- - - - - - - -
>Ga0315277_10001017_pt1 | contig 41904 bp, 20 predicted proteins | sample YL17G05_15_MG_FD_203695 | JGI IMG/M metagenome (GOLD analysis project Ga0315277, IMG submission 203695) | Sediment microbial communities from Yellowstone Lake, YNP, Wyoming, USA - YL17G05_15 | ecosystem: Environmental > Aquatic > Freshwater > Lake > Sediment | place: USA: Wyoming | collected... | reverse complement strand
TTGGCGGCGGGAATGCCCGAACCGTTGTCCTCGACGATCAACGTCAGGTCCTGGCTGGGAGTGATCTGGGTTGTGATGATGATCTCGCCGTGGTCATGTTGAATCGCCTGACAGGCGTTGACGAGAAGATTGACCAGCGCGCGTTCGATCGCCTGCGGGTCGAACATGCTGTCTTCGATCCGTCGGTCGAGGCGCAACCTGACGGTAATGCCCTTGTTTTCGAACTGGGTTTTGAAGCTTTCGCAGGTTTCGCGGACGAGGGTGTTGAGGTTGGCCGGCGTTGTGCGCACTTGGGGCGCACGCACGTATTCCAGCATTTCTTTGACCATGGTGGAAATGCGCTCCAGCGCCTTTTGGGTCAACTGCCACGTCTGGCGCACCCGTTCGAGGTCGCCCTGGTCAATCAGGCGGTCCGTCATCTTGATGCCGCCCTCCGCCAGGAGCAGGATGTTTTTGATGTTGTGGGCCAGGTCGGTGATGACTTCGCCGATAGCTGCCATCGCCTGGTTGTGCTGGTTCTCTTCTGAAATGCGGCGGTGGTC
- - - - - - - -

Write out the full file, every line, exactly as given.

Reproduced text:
>Ga0315277_10001017_pt1 | contig 41904 bp, 20 predicted proteins | sample YL17G05_15_MG_FD_203695 | JGI IMG/M metagenome (GOLD analysis project Ga0315277, IMG submission 203695) | Sediment microbial communities from Yellowstone Lake, YNP, Wyoming, USA - YL17G05_15 | ecosystem: Environmental > Aquatic > Freshwater > Lake > Sediment | place: USA: Wyoming | collected... | reverse complement strand
TTGGCGGCGGGAATGCCCGAACCGTTGTCCTCGACGATCAACGTCAGGTCCTGGCTGGGAGTGATCTGGGTTGTGATGATGATCTCGCCGTGGTCATGTTGAATCGCCTGACAGGCGTTGACGAGAAGATTGACCAGCGCGCGTTCGATCGCCTGCGGGTCGAACATGCTGTCTTCGATCCGTCGGTCGAGGCGCAACCTGACGGTAATGCCCTTGTTTTCGAACTGGGTTTTGAAGCTTTCGCAGGTTTCGCGGACGAGGGTGTTGAGGTTGGCCGGCGTTGTGCGCACTTGGGGCGCACGCACGTATTCCAGCATTTCTTTGACCATGGTGGAAATGCGCTCCAGCGCCTTTTGGGTCAACTGCCACGTCTGGCGCACCCGTTCGAGGTCGCCCTGGTCAATCAGGCGGTCCGTCATCTTGATGCCGCCCTCCGCCAGGAGCAGGATGTTTTTGATGTTGTGGGCCAGGTCGGTGATGACTTCGCCGATAGCTGCCATCGCCTGGTTGTGCTGGTTCTCTTCTGAAATGCGGCGGTGGTC